If you’re a fundraiser who wonders when the right time is to ask a prospect to make a gift, here’s your answer: Now! You should always be asking for something, either financial or non-financial.
Here are some examples:
Networking Contacts - (“Who else do you know that might be interested in what we do?”)
Ideas and Insights - (“Do you have any suggestions or thoughts about our work that you would like for us to consider?”)
Technical Skills - (“There is an issue we’ve been trying to address—maybe you’d have some advice for us or be able to connect us to someone with the proper expertise.”)
Organizational Resources - (“Are there people or departments in your company that would be interested in getting involved with our work?”)
Time and Talent - (“Can I sign you up to participate in our next volunteer training session?”)
Leadership - (“Would you be interested in a role on our board, our advisory group, or some other part of our team?”)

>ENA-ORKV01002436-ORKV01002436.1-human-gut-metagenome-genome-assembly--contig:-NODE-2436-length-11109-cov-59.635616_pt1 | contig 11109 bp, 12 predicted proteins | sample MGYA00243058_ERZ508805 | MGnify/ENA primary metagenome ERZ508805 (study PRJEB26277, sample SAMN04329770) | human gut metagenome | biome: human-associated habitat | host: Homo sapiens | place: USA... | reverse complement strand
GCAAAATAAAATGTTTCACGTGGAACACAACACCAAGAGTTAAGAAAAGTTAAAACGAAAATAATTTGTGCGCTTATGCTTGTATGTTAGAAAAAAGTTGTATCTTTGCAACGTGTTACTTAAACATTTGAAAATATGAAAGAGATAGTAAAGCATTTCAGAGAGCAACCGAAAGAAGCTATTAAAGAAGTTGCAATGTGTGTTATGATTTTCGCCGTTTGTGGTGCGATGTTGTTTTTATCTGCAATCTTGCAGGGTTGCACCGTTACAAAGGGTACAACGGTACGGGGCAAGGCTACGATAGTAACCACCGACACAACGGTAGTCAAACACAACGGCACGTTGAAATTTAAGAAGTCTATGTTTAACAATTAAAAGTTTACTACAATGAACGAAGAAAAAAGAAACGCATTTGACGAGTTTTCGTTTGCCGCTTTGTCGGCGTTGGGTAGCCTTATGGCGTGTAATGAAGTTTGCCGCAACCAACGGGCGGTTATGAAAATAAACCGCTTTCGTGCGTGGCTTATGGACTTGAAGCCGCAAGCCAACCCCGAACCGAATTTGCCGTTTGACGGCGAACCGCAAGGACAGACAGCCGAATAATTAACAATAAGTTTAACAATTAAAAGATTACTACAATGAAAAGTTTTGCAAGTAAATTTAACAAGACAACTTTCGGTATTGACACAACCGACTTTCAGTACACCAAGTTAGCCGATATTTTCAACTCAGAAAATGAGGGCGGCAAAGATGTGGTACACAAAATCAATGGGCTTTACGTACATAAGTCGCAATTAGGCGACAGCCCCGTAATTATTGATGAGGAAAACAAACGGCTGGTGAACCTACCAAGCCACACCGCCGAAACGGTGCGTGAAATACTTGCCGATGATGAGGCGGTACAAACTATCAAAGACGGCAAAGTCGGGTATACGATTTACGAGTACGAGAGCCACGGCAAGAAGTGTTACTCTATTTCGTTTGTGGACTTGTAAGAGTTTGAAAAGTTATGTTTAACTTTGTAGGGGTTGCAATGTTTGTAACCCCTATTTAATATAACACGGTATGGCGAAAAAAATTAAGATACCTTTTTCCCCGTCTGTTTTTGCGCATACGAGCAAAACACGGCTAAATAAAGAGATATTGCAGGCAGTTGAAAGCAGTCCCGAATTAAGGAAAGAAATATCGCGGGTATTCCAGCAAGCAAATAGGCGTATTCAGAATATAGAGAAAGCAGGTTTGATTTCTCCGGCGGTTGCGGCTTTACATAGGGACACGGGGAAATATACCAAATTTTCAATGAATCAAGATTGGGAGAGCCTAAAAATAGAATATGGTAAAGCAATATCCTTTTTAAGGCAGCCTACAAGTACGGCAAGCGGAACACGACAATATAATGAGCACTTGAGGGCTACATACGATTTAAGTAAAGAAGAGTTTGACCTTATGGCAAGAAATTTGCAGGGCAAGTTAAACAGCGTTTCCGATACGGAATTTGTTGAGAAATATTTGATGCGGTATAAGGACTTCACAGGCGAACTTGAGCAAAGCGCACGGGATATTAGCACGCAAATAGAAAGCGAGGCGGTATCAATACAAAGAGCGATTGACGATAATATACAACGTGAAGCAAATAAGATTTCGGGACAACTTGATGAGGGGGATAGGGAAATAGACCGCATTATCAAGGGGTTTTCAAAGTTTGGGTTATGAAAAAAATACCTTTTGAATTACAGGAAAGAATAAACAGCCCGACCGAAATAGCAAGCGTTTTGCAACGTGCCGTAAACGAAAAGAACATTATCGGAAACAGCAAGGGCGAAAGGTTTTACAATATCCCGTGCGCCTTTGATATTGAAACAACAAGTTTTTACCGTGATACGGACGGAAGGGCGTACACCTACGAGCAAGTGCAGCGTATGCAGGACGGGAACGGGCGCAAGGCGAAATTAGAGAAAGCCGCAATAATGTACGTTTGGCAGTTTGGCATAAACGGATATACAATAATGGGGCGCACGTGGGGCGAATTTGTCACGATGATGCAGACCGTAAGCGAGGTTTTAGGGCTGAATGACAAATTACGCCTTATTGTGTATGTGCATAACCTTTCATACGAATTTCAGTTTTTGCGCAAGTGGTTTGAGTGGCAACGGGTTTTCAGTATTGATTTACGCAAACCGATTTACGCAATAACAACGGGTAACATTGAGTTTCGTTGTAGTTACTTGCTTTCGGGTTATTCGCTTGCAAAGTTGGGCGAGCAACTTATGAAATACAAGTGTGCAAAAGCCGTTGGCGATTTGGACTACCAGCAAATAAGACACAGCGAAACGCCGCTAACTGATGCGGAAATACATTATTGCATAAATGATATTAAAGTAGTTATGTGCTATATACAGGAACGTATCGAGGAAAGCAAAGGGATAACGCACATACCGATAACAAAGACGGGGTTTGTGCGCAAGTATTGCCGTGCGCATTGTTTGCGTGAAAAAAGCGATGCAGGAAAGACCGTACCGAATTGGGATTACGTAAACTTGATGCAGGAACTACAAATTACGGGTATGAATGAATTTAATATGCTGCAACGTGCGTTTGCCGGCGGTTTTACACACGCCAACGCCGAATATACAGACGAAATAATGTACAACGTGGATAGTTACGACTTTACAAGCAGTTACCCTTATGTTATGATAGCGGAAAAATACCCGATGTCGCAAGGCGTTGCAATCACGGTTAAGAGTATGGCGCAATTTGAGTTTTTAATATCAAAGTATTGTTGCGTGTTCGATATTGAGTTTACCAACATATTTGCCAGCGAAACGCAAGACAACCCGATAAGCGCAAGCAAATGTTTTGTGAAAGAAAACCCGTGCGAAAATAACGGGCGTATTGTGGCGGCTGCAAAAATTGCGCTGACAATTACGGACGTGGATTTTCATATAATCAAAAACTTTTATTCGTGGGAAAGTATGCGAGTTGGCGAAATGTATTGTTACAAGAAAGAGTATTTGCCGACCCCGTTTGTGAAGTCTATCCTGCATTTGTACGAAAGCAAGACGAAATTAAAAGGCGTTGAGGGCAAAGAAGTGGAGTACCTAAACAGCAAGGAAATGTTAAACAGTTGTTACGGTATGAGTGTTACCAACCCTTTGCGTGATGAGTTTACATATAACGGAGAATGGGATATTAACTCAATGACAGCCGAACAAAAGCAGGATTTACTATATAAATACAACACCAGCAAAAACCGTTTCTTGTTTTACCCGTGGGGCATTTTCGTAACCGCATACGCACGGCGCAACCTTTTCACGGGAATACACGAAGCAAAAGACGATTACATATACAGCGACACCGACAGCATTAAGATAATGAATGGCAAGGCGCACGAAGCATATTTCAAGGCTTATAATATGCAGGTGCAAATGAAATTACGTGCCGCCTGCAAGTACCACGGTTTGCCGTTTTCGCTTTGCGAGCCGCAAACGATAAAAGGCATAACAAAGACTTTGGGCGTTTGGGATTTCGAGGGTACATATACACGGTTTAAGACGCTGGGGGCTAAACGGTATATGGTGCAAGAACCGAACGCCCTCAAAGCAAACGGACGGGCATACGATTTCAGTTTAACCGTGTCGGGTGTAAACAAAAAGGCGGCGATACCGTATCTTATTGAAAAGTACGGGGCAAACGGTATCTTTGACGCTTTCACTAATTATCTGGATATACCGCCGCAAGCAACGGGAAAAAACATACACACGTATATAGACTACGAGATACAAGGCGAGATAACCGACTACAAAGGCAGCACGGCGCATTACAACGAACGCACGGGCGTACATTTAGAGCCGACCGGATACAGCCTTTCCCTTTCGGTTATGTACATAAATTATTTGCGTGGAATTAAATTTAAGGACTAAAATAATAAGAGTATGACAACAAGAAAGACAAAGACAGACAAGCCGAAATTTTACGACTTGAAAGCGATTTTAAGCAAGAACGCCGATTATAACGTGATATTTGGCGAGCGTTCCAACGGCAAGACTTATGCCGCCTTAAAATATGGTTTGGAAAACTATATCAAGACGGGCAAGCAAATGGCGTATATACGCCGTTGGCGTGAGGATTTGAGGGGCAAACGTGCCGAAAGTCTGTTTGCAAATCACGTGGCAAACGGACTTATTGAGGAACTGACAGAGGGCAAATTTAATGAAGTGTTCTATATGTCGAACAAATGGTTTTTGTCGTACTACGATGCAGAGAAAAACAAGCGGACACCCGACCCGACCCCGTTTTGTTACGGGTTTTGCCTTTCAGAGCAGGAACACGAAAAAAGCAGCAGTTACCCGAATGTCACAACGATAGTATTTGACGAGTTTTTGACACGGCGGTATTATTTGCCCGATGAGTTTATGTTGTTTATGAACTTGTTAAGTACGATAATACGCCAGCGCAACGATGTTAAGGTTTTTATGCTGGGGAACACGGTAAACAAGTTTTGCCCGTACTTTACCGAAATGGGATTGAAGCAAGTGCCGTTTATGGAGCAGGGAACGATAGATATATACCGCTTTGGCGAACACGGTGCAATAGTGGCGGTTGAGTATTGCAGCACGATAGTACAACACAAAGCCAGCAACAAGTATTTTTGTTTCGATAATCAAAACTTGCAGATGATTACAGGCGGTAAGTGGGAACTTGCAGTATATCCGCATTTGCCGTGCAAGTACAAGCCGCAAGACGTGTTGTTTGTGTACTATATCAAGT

Follow-up Meeting - (“This has been a great conversation; can we get together again to talk more about some of what we began to discuss today?”)
There are many possibilities and they’re limited only by your imagination.
Maybe you’ll ask your prospect to host a dinner or to introduce you to someone you’ve been wanting to meet. Maybe you’ll ask for a website endorsement. Maybe you’ll invite some suggestions about how to improve your communication efforts or some advice about a project you’re thinking of announcing.
The point is to get in the habit of asking for something. It builds confidence when the time comes to ask for a financial donation. It also creates a natural opportunity to follow-up with your new partner in a few weeks. Finally, it establishes a bond between the two of you that makes each additional meeting or conversation feel easier and more natural.
Do you have any suggestions to add to the list above?